The underlying OSs and support libraries can also differ in significant ways.

    Posted via CB10
    BlackBerry really should have better things to do than working on their own js engine. Also html5 score doesn't mean anything. Mobile chrome shares the renderer with the pc one yet its score is less. Why? Because rarely used stuff adds extra complexity to the code and increases binary sizes. And who knows removing some of the more widespread features that are just eye candy like css text-shadow you can just as well speed up the browser. Either blackberry did a pretty good job implementing stuff by themselves ahead of competitors or a half-assed job enabling everything possible (although the reason behind this might be the app gap itself, however if they remove flash it wont really make any difference)

    Edit: well I just checked. Compared to ios we only have webrtc, webcam access (lol?), gamepad support (wha...), pointer events, fullscreen support and Web notifications. Yet we still lack fully open source codecs (ios too), web crypto api, security policy 1.1 and some other stuff. I think it's clear that the html5 score doesn't mean much here, we have stuff that are totally useless on a phone and we lack stuff that blackberry is supposed to be famous for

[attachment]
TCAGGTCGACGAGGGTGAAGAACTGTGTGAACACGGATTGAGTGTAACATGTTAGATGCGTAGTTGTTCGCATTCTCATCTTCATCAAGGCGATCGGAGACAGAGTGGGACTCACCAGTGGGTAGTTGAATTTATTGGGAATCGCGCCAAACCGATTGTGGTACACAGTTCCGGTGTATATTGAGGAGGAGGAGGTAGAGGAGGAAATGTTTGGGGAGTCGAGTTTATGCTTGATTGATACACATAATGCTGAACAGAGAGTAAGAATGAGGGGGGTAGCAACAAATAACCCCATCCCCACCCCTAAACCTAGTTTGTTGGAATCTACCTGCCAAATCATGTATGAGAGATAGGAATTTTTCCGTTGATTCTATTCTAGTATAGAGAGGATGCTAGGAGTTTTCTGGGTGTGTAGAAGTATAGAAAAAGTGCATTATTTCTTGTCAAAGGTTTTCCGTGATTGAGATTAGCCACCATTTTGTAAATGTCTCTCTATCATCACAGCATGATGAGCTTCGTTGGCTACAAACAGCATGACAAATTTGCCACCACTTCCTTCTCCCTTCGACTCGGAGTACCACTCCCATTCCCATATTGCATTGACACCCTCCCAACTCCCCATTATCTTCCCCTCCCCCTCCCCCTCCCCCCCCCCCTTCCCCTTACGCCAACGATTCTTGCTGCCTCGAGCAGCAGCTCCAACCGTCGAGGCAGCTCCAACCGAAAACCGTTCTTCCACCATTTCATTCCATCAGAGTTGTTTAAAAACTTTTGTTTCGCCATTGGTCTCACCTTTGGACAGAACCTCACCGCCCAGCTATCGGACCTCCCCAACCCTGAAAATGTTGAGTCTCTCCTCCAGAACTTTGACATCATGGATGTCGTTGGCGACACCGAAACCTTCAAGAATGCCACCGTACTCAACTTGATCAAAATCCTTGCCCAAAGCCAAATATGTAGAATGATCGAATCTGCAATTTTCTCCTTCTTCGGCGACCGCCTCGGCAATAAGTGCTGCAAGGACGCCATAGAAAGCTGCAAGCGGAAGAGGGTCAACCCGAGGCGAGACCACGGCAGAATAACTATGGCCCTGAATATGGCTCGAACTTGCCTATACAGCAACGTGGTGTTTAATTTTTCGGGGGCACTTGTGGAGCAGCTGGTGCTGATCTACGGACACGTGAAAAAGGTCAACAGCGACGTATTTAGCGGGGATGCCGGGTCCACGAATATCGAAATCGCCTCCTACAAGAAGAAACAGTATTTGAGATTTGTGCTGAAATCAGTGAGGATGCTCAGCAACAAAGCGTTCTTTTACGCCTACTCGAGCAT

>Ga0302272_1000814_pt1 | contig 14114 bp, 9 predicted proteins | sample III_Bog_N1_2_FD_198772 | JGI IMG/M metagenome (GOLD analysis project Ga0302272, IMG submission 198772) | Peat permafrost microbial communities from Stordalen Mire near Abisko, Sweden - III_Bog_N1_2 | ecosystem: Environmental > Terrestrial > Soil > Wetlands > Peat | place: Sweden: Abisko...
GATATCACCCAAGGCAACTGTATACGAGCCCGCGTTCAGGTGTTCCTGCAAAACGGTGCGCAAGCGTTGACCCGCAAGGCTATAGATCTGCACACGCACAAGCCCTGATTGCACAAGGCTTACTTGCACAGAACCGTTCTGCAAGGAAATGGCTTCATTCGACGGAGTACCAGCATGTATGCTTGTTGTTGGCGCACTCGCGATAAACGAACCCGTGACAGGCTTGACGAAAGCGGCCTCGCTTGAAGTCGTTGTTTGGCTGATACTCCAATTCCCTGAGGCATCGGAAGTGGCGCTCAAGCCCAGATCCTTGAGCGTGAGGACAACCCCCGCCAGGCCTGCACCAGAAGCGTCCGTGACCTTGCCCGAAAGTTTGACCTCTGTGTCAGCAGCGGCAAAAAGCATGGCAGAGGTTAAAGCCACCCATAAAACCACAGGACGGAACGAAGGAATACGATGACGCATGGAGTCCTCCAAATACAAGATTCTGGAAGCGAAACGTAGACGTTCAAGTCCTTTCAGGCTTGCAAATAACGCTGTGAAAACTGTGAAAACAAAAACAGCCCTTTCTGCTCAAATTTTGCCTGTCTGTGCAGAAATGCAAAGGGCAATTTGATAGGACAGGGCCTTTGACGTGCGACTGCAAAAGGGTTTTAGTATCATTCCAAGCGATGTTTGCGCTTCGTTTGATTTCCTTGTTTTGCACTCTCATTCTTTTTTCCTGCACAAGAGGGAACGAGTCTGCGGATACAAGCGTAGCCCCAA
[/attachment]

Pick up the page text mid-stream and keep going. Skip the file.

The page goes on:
So I would say blackberry just didn't spend time disabling useless stuff while others did

    BlackBerry Q10 SQN100-3
    11-19-14 08:13 PM
  17. Richard Buckley's Avatar
    BlackBerry really should have better things to do than working on their own js engine. Also html5 score doesn't mean anything. Mobile chrome shares the renderer with the pc one yet its score is less. Why? Because rarely used stuff adds extra complexity to the code and increases binary sizes. And who knows removing some of the more widespread features that are just eye candy like css text-shadow you can just as well speed up the browser. Either blackberry did a pretty good job implementing stuff by themselves ahead of competitors or a half-assed job enabling everything possible (although the reason behind this might be the app gap itself, however if they remove flash it wont really make any difference)